Interviews & Opinion

Unity CEO: We Have Yet To See A Full Commercial Hardware Launch For VR

Unity CEO: We Have Yet To See A Full Commercial Hardware Launch For VR
It’s not like we used to have a banana plantation, but now we’re raising chickens.

Having become a key go-to engine for many developers in the mobile games industry, Unity quickly set its sights on supporting virtual reality and augmented reality tech. And it’s proven a successful endeavour; the company claimed during its GDC 2017 keynote that 70% of work in the AR and VR spaces is built using its development tools.

Unity CEO John Riccitiello is bullish on the firm’s place in the market, and tells The Virtual Report it wants to position itself as, “The only legitimate tool that can hold anything in AR and VR”. It’s a bold goal, but having spent years creating technology for developers in the PC, console and mobile space, Unity already has a solid base to build upon for new platforms.

“It’s a significant incremental effort but it’s not an entirely new subject,” says Riccitiello. “It’s not like we used to have a banana plantation, but now we’re raising chickens. They’re in the same category… we’re big fans of the idea of VR and AR and we think in time, it’s going to be a big business.”


AR vs. VR

A common debate amongst industry analysts is which market will be larger than the other; AR or VR? But that doesn’t quite drill down into the differences of their use-cases, or where the separate technologies may begin to converge in the future. As Riccitiello notes, “I doubt we’re going to distinguish between them in a decade.” Rather, he believes the distinction will come from a device like Google Glass at one end, and full blown room scale VR with collision detection and cameras that can see the real world at the other end.

“I suspect, because I’ve seen it, that what you’re going to see is a lot of data ingestion into the VR environment,” he explains. “At a certain point, data ingestion in a VR environment is really no different than looking through a translucent lens at the environment itself and/or redrawing textures over the top of it.”

Riccitiello anticipates that in future, one of the things you can count on is that these headsets are not going to be tethered with multiple cables to a PC tower, like many HMDs currently require. Instead, he feels VR devices will either be powered by smartphones, whether that’s as a screen or powering an external headset and viewer; a head-mounted display with built-in tech, or through a system strapped to a belt.

“The point is you’re going to be mobile, you’re going to be standing, you’re going to be moving,” he says. “Invariably, if you’re moving in this room, you’re going to have to navigate around this table. That’s a little more obvious how you do that in AR than VR, but when the inside-out cameras are ingesting the environment… then it works perfectly.”


Modern VR and AR headsets and use-cases are completely new to the average consumer.

The Gap Of Disappointment

Riccitiello says that right now there’s too much analysis and forecasting by analysts that depict the technologies as something fundamentally different. This is despite VR tech with those inside out cameras he’s experienced himself that “Feel an awful lot like AR”, but with the current benefit of a wider field of view.

Recalling a talk he gave at a previous conference entitled ‘The Gap Of Disappointment’, Riccitiello feels what some analysts misunderstand is how the VR and AR industries are going to initiate. At least in the West, consumer headsets like the Oculus Rift, HTC Vive and PlayStation VR only launched in late 2016. Prior to that, years had been spent sending game makers dev kits. It’s easy to forget, for those in the industry at least, that modern VR and AR headsets and use-cases are completely new to the average consumer outside of the sci-fi world.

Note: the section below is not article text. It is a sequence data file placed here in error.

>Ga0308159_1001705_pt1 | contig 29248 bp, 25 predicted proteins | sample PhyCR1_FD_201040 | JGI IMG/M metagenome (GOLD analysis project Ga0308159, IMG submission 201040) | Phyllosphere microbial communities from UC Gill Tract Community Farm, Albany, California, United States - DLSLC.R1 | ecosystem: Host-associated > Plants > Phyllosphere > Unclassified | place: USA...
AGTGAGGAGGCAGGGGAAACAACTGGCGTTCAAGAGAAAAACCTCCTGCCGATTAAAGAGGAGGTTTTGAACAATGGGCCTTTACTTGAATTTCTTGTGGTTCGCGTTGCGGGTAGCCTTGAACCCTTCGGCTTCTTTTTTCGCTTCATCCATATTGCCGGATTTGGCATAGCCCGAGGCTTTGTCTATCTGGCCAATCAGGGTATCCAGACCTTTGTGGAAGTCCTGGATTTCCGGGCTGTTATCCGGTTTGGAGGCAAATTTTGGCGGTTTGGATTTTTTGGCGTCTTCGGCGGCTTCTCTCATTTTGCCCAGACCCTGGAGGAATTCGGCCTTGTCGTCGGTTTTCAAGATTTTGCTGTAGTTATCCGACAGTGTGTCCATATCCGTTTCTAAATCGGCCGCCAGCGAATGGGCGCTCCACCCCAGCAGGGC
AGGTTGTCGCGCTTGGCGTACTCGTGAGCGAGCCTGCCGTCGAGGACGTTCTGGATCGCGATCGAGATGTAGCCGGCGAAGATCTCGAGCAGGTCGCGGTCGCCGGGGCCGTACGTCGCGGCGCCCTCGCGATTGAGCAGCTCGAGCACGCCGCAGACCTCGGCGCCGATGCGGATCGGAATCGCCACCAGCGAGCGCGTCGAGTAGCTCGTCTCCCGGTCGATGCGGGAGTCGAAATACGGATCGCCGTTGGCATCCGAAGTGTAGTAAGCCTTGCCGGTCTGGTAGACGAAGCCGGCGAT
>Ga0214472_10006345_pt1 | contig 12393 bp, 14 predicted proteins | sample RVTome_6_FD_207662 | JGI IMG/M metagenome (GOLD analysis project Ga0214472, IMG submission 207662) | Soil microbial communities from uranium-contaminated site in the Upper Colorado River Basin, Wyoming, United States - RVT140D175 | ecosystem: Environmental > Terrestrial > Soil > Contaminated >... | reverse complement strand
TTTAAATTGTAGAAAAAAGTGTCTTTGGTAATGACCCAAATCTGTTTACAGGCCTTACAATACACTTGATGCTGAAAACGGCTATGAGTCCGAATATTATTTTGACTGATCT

No Complete VR Platform Launch

“I still think we have yet to see a full commercial launch of a hardware platform in the VR arena, nowhere, including PlayStation,” he claims. “That doesn’t mean it’s not a great experience. But the combination of killer content with hardware that’s fast enough and gives you that untethered feeling, that hasn’t rendered into any consumers’ hands yet because it doesn’t exist.

“We’re getting close to pieces of it. I can glimpse the beauty of it all - and it will materialise - but the graph I put up in LA a year-and-a-half ago was really describing something that would probably take until 2018 or 2019 before it sees that level of maturity. And having seen lots of platform launches, I recognise complete from incomplete. I remember Dreamcast, incomplete, and I also remember PlayStation 1, very complete. So it’s a function of when it’s all going to come together. This is harder, but it’s also more breakthrough.”

Whatever the future holds for the VR and AR sectors, it seems that one thing is for certain; Unity is going to position itself right at the centre of it. 


About John Riccitiello

Since joining Unity as CEO in 2014, John Riccitiello has been a driving force in the successful launch of Unity 5 – the company’s next-generation multiplatform engine and development tools. Previously serving as CEO of Electronic Arts, John played a critical role in the company’s transformation into a mobile, online, and digital gaming leader, with subsequent revenue growth exceeding $1.6 billion during that time. John is also an active private investor, serving on Unity’s board since 2013 as well as Syntertainment, Telltale Games, and a few other higher-ed and non-profit boards. In addition, he was an investor and advisor to Oculus.

Head of Content

Craig Chapple is a freelance analyst, consultant and writer with specialist knowledge of the games industry. He has previously served as Senior Editor at, as well as holding roles at Sensor Tower, Nintendo and Develop.